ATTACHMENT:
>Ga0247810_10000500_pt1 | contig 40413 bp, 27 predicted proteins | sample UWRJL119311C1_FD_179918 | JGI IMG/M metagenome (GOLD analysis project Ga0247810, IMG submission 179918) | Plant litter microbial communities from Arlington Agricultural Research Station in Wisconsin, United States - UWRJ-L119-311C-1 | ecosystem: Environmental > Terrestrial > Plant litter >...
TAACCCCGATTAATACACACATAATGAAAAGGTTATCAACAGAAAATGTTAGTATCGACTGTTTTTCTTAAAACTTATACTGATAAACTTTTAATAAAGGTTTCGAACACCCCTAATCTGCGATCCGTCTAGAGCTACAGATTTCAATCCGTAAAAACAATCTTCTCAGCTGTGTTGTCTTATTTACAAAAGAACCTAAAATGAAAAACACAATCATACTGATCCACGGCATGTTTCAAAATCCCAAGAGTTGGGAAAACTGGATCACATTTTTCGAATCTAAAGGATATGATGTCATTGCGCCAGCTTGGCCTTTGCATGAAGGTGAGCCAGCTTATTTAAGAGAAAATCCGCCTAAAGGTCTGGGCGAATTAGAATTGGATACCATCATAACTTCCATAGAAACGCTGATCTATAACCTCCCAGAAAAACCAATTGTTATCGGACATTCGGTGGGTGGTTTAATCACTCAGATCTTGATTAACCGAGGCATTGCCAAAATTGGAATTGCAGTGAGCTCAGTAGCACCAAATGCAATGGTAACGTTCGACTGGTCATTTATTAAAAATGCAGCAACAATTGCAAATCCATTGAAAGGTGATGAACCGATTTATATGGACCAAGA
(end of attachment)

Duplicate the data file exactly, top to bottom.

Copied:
>Ga0247810_10000500_pt1 | contig 40413 bp, 27 predicted proteins | sample UWRJL119311C1_FD_179918 | JGI IMG/M metagenome (GOLD analysis project Ga0247810, IMG submission 179918) | Plant litter microbial communities from Arlington Agricultural Research Station in Wisconsin, United States - UWRJ-L119-311C-1 | ecosystem: Environmental > Terrestrial > Plant litter >...
TAACCCCGATTAATACACACATAATGAAAAGGTTATCAACAGAAAATGTTAGTATCGACTGTTTTTCTTAAAACTTATACTGATAAACTTTTAATAAAGGTTTCGAACACCCCTAATCTGCGATCCGTCTAGAGCTACAGATTTCAATCCGTAAAAACAATCTTCTCAGCTGTGTTGTCTTATTTACAAAAGAACCTAAAATGAAAAACACAATCATACTGATCCACGGCATGTTTCAAAATCCCAAGAGTTGGGAAAACTGGATCACATTTTTCGAATCTAAAGGATATGATGTCATTGCGCCAGCTTGGCCTTTGCATGAAGGTGAGCCAGCTTATTTAAGAGAAAATCCGCCTAAAGGTCTGGGCGAATTAGAATTGGATACCATCATAACTTCCATAGAAACGCTGATCTATAACCTCCCAGAAAAACCAATTGTTATCGGACATTCGGTGGGTGGTTTAATCACTCAGATCTTGATTAACCGAGGCATTGCCAAAATTGGAATTGCAGTGAGCTCAGTAGCACCAAATGCAATGGTAACGTTCGACTGGTCATTTATTAAAAATGCAGCAACAATTGCAAATCCATTGAAAGGTGATGAACCGATTTATATGGACCAAGA